Decision-making processes in the business world are seriously flawed, according to bestselling author Chip Heath, who opened the joint conference of the CUNA Technology Council and the CUNA Operations, Sales, and Service Council Sunday in Hollywood, Calif.
Heath, co-author of “Switch: How to Change Things When Change Is Hard,” says we all live with flawed decision-making in our personal and professional lives due to biases and irrationalities.
As evidence of this, he cited these statistics:
- In a survey of 2,000 CEOs, 60% said bad decisions were just as common as good decisions in their organizations;
- Nearly 85% of mergers create no value for shareholders;
- 40% of CEOs fail within their first 18 months on the job;
- Seven publishers turned down the first book of the “Harry Potter” series; and
- Medical diagnoses are wrong 40% of the time.
Heath outlined a four-step WRAP process to help people and organizations make better decisions:
1. Widen your options. “Many people let themselves be confronted with ‘whether-or-not’ decisions,” says Heath. “When people assume there are only two options, they’re engaging in ‘narrow framing.’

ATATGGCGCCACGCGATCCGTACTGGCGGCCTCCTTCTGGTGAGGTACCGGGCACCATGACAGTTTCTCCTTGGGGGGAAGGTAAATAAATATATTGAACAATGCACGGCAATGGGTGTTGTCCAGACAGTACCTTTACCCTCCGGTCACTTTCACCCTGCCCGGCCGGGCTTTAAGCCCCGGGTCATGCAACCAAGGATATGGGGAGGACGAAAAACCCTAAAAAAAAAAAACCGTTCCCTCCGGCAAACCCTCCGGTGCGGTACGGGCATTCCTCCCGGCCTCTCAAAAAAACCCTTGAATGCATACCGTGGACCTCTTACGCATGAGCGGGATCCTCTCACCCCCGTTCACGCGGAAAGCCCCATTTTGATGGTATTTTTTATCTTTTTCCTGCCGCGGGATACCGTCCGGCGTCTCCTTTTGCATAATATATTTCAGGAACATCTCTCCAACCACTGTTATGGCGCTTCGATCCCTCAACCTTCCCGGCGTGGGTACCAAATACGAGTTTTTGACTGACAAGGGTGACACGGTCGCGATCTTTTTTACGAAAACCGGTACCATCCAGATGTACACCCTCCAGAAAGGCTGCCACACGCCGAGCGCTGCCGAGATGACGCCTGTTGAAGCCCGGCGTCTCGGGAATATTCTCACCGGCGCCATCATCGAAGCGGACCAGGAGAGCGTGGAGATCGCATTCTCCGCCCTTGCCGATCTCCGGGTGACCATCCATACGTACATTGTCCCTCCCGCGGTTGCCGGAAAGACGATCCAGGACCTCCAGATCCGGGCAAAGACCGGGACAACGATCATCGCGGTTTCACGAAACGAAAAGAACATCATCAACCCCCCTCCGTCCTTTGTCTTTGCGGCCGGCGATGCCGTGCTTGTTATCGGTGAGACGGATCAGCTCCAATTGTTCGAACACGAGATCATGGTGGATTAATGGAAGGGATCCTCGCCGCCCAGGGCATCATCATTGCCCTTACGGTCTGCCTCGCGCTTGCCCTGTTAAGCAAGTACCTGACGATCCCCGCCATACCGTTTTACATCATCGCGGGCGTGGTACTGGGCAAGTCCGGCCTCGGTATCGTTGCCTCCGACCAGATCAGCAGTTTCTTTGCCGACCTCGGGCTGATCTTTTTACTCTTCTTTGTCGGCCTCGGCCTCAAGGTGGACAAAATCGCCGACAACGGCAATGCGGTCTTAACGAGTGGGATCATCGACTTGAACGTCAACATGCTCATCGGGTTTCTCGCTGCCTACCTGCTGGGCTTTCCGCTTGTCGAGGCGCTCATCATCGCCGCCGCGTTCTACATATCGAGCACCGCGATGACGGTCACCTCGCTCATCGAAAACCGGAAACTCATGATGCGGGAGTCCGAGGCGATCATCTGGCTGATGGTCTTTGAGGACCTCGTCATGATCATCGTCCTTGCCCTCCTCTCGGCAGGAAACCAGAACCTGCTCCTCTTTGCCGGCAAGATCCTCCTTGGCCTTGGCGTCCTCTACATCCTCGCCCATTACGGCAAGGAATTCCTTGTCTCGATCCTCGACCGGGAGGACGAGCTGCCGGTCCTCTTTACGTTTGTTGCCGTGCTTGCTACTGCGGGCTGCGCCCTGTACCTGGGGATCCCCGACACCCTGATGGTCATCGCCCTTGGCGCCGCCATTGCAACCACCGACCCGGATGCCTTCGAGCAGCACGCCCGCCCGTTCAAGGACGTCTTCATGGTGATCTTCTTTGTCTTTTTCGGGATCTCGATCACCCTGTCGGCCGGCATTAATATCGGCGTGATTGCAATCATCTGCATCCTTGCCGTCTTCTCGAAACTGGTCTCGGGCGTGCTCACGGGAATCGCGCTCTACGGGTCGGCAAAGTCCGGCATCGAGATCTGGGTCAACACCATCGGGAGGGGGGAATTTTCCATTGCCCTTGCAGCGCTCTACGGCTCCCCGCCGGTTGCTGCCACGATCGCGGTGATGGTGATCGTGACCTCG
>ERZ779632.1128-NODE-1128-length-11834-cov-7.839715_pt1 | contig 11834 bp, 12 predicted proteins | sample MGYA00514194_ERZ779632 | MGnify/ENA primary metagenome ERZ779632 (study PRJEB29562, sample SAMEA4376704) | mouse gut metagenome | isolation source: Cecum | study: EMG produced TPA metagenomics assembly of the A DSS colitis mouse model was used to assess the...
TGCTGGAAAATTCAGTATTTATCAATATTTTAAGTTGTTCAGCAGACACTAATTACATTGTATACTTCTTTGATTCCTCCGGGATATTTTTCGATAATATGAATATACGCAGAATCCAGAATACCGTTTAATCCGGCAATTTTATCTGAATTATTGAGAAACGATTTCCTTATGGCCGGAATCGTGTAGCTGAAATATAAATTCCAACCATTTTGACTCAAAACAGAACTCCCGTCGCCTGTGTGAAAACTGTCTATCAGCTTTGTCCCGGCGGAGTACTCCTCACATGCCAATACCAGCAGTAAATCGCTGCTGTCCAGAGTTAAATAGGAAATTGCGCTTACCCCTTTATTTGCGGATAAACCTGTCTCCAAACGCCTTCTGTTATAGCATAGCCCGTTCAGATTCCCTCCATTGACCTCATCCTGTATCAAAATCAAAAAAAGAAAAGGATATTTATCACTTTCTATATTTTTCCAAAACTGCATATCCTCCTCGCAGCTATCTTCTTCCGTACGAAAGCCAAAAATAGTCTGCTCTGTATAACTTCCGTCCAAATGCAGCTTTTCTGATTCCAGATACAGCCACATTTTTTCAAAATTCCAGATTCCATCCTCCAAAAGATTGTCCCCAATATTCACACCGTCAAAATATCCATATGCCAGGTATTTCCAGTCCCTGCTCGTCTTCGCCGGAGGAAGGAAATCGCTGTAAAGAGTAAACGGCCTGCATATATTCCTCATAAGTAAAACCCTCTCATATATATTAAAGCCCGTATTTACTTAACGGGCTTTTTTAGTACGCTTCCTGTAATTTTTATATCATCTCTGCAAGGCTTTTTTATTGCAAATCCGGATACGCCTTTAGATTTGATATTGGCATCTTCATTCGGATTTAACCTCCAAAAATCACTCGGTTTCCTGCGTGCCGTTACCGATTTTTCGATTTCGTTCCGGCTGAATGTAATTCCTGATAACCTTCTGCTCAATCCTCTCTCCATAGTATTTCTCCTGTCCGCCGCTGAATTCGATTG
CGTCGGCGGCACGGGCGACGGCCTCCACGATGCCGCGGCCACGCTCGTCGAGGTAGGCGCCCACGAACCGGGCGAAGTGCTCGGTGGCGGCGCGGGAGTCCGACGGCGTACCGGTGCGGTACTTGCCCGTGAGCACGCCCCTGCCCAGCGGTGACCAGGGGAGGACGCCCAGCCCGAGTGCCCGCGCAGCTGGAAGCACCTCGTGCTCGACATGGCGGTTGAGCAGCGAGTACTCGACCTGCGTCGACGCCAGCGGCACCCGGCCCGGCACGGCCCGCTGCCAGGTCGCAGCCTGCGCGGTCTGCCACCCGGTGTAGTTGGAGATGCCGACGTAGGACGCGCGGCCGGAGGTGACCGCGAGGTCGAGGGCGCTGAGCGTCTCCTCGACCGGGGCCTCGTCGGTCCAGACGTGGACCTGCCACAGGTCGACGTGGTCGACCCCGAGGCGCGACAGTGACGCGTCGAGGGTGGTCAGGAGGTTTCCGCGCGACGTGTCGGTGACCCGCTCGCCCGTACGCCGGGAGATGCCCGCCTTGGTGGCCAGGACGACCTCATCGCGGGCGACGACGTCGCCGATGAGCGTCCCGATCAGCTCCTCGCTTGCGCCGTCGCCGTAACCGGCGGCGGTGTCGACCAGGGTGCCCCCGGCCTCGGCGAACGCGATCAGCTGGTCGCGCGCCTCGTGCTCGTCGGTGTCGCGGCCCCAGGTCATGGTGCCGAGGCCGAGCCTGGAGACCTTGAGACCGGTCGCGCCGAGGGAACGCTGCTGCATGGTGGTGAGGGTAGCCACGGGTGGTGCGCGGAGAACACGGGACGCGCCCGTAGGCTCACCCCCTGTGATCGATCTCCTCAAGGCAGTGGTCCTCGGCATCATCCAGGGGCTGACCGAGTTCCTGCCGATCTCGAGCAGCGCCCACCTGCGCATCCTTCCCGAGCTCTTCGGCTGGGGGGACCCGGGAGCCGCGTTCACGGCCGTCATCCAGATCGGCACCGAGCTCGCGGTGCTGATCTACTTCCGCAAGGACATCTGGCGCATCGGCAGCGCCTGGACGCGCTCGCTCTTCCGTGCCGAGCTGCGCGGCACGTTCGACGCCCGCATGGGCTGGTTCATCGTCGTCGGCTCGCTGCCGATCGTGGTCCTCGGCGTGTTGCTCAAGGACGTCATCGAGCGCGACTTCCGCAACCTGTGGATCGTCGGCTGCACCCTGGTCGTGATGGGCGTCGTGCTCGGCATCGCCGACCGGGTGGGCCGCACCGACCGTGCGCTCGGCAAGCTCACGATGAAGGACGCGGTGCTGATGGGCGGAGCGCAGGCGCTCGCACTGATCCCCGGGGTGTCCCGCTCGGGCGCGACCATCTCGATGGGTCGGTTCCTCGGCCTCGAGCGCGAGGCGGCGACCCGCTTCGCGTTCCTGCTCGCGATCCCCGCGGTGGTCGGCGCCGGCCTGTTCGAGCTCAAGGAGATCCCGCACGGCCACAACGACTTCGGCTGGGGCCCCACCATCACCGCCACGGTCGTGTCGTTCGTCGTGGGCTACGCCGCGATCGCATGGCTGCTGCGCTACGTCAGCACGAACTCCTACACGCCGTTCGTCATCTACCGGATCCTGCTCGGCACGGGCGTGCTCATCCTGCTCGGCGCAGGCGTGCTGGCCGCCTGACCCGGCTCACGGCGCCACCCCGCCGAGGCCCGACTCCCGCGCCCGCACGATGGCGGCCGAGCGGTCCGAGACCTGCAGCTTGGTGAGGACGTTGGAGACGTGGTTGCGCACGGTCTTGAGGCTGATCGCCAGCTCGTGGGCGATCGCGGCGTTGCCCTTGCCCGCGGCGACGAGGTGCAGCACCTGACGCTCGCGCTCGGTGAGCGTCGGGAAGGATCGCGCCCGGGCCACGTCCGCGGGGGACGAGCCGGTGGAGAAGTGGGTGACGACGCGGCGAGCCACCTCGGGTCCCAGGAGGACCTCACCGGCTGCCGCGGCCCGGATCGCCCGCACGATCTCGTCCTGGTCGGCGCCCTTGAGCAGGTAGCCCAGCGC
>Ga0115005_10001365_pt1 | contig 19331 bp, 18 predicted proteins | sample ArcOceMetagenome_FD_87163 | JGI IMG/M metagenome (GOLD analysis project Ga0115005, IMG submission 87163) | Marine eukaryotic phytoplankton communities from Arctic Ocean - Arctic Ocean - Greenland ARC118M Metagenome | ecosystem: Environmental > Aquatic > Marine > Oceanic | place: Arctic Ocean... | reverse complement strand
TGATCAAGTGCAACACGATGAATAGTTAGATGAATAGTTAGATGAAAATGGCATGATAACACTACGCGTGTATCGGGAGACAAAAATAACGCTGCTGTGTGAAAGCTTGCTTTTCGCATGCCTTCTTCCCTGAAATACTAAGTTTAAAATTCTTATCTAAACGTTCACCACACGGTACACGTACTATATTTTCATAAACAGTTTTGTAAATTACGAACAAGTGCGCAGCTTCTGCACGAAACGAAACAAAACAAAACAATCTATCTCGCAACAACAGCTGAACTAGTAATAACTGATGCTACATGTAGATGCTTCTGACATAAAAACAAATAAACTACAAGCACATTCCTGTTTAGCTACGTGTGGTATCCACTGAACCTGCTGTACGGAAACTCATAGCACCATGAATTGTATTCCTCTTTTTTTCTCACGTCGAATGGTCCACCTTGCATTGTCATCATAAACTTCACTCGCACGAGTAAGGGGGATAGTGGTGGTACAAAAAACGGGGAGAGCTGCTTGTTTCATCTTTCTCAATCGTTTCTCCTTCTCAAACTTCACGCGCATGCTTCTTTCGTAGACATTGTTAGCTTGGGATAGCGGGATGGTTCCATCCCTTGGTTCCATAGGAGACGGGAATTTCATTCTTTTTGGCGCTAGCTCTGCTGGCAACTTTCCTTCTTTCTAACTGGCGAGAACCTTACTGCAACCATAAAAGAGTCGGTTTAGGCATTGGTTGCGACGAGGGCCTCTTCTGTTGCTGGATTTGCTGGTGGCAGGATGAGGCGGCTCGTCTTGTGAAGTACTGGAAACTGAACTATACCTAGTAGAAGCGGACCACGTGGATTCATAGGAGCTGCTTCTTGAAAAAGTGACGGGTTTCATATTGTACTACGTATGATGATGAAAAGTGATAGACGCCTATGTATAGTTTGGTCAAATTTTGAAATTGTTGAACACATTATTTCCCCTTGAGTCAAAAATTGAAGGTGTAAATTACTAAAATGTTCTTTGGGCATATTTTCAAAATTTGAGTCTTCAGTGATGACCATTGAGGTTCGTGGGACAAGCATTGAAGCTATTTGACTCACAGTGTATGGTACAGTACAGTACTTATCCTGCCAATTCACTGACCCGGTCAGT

“Don’t assume there are only two options,” he continues. “Pretend those options have been taken off the table and look for other possible solutions.”
2. Reality-test your assumptions. Heath recommends testing your assumptions before making decisions.
“Job interviews are a classic example,” he says. “Instead of taking a job candidate out to lunch, give him or her a genuine problem to solve so you can see how well they’d solve problems on the job.”
3. Step back. Heath says decision-making is often influenced by short-term emotions.
“That's why you need to ‘sleep on it’ or imagine what your decision would look like in five years,” he says. “If you're wrestling with a problem, pretend the problem belongs to a friend. And then ask yourself how you’d advise your friend on this problem.”
4. Prepare to be wrong. Heath recommends setting “tripwires” for yourself—safeguards that prevent you from getting too far off course, such as limits on cost-overruns for key projects.